Earlier studies have established that gentamicin can damage sperm motility, reduce reproductive organ weights and cause apoptosis in the testis, resulting in testicular failure (Hamoud, 2019a). The mechanism of gentamicin induced testicular toxicity remains unclear. In general, the generation of toxic reactive oxygen species such as superoxide, hydrogen peroxide, singlet oxygen and hydroxyl radical that lead to oxidative stress is considered as the main reason for gentamicin toxicity (Tewari et al., 2020). Now, there are many food and medicinal plants known for their antioxidant properties. Fenugreek (Trigonella foenum-graecum), also known as Methi in Hindi, is a food spice used in India and other Asian, African and European countries (Bulman et al., 2020). Fenugreek is one of the oldest medicinal plants with antioxidant properties and used in many Asian and African countries for its health benefits (Rouag et al., 2021).
Baset et al. (2020), reported hypoglycemic, hypolipidemic, antifertility, antinociception and wound healing properties of fenugreek seeds in rat. In a similar study by Kaur and Sadwa (2020) they in a similar study stated that cytogenetic and testicular damage induced by adriamycin as chemotherapy drug could be prevented by administration of fenugreek seeds in albino rats. Germinated fenugreek seeds have numerous valuable properties over un-germinated fenugreek seeds. Germinated seeds are a good source of important amino acids particularly leucine, lysine and tryptophan that used in biosynthesis of proteins, and play special roles in "anchoring" membrane proteins within the cell membrane as well as tryptophan is also a precursor to the neurotransmitter serotonin, the hormone melatonin, and vitamin B3 (Tewari et al., 2020). In vitro, fenugreek seeds are reported to improve protein digestibility, fat absorption capacity, in addition to, decreasing levels of total unsaturated fatty acids, total lipids, triglycerides, and phospholipids (Omri et al., 2019). The aim in this research is to study the effects of fenugreek, and its germinated seeds on gentamicin induced testicular and pancreatic toxicity in male Swiss albino mice.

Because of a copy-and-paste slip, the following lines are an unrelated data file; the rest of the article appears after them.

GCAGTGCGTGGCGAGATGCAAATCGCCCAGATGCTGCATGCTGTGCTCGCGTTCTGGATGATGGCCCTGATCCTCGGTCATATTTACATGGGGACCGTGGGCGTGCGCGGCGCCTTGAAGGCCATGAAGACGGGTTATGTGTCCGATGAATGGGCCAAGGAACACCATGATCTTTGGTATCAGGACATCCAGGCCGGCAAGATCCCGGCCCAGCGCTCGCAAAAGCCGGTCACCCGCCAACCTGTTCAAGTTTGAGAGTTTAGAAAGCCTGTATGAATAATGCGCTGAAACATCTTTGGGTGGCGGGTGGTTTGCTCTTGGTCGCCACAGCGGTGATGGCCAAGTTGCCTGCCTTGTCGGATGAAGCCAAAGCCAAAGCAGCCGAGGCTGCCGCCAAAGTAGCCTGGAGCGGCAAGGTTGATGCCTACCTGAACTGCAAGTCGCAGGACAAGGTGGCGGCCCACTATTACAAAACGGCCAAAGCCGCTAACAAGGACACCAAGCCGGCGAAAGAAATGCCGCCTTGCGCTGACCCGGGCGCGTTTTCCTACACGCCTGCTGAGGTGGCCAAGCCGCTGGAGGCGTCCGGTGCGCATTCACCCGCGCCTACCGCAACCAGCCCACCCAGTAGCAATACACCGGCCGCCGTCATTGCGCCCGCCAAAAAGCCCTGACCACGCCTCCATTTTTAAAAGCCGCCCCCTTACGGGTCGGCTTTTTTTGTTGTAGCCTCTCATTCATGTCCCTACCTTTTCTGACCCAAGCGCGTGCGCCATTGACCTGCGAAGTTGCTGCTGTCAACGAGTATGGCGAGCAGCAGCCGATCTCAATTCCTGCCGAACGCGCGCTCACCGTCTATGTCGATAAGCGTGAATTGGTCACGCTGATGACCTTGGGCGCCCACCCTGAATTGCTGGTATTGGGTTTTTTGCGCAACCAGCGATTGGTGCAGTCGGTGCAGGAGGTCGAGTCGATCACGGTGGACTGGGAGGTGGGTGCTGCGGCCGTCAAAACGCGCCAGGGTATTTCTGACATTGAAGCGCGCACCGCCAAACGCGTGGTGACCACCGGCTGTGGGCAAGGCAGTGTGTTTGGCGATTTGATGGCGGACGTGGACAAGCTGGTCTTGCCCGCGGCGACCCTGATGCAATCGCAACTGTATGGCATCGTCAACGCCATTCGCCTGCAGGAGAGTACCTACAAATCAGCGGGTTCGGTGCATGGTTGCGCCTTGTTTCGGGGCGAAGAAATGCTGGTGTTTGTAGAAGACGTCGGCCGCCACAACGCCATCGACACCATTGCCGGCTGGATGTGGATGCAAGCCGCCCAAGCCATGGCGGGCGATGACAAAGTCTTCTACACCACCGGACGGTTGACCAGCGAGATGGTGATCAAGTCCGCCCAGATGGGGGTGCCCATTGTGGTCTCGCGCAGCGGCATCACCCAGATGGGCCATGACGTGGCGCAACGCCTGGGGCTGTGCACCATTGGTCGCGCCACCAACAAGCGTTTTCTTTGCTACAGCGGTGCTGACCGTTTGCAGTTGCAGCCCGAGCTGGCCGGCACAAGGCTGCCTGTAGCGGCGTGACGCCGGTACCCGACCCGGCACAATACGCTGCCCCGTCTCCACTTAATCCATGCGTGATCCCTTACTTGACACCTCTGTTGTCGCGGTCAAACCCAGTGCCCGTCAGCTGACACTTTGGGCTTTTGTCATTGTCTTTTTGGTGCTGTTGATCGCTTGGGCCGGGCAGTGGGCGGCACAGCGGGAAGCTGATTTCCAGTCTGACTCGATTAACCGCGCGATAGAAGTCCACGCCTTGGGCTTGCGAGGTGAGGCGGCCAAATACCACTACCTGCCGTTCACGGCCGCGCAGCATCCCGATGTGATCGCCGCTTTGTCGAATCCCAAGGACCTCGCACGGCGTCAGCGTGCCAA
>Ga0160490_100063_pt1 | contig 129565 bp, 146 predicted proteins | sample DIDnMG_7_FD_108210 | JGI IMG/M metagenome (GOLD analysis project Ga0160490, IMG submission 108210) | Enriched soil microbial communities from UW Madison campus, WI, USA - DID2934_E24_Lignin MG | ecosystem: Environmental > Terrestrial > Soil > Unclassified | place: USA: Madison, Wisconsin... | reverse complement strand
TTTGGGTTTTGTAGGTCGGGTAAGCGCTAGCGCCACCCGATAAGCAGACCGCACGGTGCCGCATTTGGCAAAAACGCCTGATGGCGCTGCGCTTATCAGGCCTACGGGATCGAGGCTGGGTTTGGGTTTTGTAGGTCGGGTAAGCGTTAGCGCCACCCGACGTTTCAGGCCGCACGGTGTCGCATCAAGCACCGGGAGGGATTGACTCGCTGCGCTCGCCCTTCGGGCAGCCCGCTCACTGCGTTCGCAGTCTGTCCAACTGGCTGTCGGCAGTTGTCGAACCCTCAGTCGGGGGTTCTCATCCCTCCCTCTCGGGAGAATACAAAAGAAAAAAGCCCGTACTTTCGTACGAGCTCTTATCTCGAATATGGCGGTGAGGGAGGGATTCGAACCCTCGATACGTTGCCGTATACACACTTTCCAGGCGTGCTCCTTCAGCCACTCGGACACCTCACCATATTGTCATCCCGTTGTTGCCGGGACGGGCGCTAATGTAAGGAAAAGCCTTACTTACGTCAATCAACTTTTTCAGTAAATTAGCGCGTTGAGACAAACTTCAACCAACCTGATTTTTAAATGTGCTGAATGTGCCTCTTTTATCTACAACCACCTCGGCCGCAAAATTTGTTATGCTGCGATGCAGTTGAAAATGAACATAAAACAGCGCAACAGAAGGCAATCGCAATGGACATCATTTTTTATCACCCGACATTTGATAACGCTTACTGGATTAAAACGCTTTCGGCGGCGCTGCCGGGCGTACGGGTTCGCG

Gentamicin was purchased from Sigma-Aldrich Company (U.S.A), and was freshly dissolved in distilled water. While Trigonella foenum-graecum seeds were obtained from the local market, and were finely powdered to prepared solution used in experimental. Others chemicals reagent used were obtained from Sigma-Aldrich Company (U.S.A).